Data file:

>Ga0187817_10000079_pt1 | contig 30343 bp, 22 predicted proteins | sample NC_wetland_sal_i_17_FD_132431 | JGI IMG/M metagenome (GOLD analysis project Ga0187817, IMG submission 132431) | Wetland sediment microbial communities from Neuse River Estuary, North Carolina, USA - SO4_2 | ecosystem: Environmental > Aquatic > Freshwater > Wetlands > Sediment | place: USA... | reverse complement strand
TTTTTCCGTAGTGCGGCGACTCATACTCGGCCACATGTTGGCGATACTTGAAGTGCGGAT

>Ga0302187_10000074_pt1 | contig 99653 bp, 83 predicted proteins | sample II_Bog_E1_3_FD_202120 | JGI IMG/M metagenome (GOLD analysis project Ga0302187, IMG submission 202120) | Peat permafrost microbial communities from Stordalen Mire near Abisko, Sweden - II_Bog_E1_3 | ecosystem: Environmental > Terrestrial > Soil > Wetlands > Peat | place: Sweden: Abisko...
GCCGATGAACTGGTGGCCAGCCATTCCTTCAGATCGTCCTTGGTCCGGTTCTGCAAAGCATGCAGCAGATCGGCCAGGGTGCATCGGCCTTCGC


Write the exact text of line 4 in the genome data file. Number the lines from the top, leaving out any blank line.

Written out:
GCCGATGAACTGGTGGCCAGCCATTCCTTCAGATCGTCCTTGGTCCGGTTCTGCAAAGCATGCAGCAGATCGGCCAGGGTGCATCGGCCTTCGC